Spelling for grown-ups 1: /s/ spelt C and /j/ spelt G

17 Replies

Hooray for recent media reports of a greater emphasis on phonics in the draft Australian National Curriculum.

I’m not a fan of some of the other proposed changes, but more and better teaching of phonics and word-building should prevent a great deal of reading/writing failure, especially among disadvantaged students.

Unfortunately, adults – including many teachers – tell me that they were never taught much about how our spelling system works. This makes it hard for them to teach it well.

I’ve therefore started making a series of what I hope are helpful 5-minute videos for adults about major spelling patterns. Here’s the first one:

Once teachers understand our spelling system, and aren’t hamstrung by unhelpful curriculum requirements, they’ll drop unhelpful spelling-teaching approaches like rote-memorisation of high frequency wordlists, silently writing the same word in many different colours, and other activities not focussed on linking a word’s sounds, spellings and meanings.

Teachers will be able to systematically, explicitly and authoritatively teach how speech sounds are represented by spellings, and how many long words are built from meaningful parts with special spellings. This will help many more children learn to spell and read successfully.


17 responses to “Spelling for grown-ups 1: /s/ spelt C and /j/ spelt G”

  1. Alistair Forge says:

    Great stuff (from one of those teachers whose teaching would benefit from better knowledge in this area!)

    Allison for PM!

    • alison says:

      Hahahahahaha, thanks, Alistair! If every teacher was as interested in spelling as you, I’d probably be looking for a job, but not sure that’s the one! Alison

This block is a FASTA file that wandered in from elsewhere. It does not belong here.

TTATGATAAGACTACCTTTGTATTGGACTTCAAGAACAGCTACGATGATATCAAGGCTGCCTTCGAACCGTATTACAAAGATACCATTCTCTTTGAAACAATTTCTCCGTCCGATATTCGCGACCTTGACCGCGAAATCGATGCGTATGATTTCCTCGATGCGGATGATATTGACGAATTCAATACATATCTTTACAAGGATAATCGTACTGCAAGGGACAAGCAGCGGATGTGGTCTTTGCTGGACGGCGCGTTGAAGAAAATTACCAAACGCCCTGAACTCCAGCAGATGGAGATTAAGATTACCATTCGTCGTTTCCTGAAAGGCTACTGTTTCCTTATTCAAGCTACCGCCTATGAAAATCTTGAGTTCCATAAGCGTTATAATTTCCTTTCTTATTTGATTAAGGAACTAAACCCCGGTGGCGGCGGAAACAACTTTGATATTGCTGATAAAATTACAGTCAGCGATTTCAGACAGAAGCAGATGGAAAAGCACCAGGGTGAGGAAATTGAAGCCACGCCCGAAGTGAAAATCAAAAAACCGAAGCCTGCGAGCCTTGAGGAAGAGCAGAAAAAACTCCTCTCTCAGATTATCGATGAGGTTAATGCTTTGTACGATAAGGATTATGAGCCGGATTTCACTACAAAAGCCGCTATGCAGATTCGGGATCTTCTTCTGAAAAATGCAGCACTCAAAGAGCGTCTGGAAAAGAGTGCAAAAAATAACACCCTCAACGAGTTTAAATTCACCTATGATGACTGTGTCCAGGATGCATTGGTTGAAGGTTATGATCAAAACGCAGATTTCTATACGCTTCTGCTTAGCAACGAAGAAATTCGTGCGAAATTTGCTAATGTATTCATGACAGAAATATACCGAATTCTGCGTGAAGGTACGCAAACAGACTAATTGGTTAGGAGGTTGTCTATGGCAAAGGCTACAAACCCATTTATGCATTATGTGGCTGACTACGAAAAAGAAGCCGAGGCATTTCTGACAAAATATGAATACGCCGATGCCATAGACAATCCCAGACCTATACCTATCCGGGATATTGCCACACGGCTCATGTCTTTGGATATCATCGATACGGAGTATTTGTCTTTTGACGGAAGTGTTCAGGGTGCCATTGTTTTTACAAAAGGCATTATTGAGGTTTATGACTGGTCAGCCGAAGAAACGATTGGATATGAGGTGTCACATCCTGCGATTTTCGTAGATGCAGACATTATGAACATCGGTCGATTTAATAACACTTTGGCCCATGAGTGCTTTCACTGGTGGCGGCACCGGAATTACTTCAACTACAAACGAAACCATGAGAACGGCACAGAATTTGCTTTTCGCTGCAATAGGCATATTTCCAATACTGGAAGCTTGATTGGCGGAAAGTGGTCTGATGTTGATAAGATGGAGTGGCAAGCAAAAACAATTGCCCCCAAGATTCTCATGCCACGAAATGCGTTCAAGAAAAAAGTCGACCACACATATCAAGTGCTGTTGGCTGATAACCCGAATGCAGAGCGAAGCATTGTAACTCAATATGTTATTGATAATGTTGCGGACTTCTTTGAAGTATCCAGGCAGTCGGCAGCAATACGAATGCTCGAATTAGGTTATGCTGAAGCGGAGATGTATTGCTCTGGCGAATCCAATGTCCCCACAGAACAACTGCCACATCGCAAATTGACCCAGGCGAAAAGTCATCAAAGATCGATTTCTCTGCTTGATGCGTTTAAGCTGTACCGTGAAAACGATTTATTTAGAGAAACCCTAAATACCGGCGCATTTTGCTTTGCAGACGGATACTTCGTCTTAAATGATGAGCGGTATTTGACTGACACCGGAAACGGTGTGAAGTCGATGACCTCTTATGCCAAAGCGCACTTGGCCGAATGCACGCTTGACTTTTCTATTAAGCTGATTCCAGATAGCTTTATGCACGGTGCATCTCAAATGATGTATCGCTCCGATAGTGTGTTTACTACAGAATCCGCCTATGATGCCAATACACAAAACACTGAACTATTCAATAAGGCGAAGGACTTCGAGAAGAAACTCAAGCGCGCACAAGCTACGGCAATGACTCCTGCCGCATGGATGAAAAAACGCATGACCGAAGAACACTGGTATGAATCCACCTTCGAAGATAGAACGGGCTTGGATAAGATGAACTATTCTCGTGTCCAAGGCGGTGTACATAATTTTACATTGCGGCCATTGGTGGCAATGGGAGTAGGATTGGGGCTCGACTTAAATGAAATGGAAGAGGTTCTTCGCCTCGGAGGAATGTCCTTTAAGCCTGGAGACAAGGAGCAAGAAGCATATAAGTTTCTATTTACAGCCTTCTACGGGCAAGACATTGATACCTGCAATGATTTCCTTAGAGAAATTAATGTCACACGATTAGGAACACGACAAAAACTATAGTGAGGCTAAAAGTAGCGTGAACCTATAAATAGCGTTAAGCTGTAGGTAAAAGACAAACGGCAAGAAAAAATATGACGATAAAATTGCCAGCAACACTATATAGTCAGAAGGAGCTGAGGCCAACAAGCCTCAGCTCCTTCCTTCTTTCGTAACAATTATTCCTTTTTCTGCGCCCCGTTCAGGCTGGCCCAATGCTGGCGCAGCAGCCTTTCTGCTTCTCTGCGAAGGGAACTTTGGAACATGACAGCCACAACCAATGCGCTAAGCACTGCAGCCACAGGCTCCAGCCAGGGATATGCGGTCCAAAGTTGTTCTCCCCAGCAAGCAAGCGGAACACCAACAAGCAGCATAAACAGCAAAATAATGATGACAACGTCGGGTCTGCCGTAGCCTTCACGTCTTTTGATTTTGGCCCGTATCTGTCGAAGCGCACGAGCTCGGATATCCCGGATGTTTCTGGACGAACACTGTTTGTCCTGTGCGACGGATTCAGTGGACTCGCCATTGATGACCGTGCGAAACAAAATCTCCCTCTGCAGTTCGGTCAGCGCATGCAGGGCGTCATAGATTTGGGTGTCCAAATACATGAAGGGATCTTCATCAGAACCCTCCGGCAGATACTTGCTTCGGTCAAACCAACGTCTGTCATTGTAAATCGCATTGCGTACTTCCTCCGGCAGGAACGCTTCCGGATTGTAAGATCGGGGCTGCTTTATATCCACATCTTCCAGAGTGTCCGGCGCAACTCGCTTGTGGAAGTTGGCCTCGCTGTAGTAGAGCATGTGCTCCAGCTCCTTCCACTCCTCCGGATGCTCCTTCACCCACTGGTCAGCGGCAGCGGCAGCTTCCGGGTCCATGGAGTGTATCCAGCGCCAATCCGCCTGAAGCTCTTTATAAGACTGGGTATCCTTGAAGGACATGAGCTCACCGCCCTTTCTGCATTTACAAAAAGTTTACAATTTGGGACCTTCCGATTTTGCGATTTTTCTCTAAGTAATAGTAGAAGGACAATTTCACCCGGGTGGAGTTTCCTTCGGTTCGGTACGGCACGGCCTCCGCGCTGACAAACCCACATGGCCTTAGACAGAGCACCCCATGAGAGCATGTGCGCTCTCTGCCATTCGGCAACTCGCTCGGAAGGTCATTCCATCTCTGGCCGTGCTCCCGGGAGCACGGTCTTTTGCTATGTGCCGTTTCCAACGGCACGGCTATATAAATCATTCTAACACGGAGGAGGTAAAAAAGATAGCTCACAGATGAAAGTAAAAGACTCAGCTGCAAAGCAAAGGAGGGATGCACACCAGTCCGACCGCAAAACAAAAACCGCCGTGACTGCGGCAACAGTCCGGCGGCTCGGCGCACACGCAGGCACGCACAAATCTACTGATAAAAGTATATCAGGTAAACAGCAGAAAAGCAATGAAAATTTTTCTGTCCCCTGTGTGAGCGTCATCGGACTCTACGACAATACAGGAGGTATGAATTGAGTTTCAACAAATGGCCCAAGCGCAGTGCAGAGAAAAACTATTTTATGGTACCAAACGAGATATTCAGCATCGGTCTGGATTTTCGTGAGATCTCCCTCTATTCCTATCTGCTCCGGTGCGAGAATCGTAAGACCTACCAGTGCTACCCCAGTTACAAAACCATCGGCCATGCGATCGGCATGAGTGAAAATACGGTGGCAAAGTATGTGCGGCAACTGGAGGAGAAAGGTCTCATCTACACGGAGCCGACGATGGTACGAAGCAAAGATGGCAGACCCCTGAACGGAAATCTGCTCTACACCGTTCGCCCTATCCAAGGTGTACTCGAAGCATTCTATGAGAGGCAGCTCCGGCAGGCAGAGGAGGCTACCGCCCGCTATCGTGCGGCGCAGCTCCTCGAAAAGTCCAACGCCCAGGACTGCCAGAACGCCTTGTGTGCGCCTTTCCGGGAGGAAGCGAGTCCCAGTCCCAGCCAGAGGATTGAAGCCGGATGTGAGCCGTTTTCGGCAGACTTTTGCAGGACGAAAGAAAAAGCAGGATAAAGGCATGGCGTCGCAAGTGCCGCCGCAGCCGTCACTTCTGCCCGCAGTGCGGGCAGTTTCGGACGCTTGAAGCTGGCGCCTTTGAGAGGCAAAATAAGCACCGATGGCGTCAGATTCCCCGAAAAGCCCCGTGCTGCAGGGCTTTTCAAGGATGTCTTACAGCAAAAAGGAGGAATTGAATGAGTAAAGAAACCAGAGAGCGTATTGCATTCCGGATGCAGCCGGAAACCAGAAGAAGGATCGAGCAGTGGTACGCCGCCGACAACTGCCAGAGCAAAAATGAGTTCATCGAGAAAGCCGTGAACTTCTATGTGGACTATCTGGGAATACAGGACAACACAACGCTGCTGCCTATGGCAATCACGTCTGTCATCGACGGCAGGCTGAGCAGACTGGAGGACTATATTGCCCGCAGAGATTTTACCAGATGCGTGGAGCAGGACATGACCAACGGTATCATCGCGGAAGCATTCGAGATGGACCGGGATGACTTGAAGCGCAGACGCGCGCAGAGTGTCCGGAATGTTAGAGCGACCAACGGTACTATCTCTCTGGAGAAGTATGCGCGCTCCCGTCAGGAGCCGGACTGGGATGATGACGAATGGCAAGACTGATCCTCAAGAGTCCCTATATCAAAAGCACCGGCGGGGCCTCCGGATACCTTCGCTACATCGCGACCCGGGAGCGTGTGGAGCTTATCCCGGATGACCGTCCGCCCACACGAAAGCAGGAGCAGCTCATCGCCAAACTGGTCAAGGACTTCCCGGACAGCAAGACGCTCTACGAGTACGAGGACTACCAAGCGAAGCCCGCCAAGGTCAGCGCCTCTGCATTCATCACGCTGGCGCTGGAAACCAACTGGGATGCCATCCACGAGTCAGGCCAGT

2. Cathryn Bjarnesen says:

    Thank you so much! I was never taught these rules & only have begun to learn these rules as I teach…..

  3. Mary Bracy says:

    This is wonderful!!! Thank you so much for doing this!!! Where will we find these? On your website or on your YouTube channel? So grateful for all you do!

  4. Tayla says:

    This is great, I can’t wait to see more videos in this series.

  5. Marnie says:

    So succinct and useful! These are the spelling tendencies that we teach in Reading Simplified when students are mostly through their initial code learning. I’m tagging this on Youtube for PD. Thank you!

    P.S. About half of the time, strangers read my last name “Ginsberg” as /jinsberg/. đŸ˜‰ Alas, if only the tendency were more reliable!

  6. Christine Welke says:

    Thank you once again for your insight to enable teachers to help their students understand how our spelling system works. I always appreciate your expertise. I use your sets of words constantly with my students. Thank you.

  7. Gail Artley says:

    I am a former (now well retired) teacher of children with disabilities. My greatest frustration was trying to ‘get’ my teacher aides to understand the difference between voiced and unvoiced letter sounds, so that they used them correctly with their students who had reading difficulties. Then when I went back to the children, they would be pronouncing unvoiced sounds as voiced again. Aaagh!

  8. Juliet Palethorpe says:

    Such a great initiative Alison!

    But the missing slash mark after the /s in the blogpost title is doing my pedantic head in!! X

  9. Caroll Aleshire says:

    I would love to have a copy of your word lists for this video!

Leave a Reply

Your email address will not be published. Required fields are marked *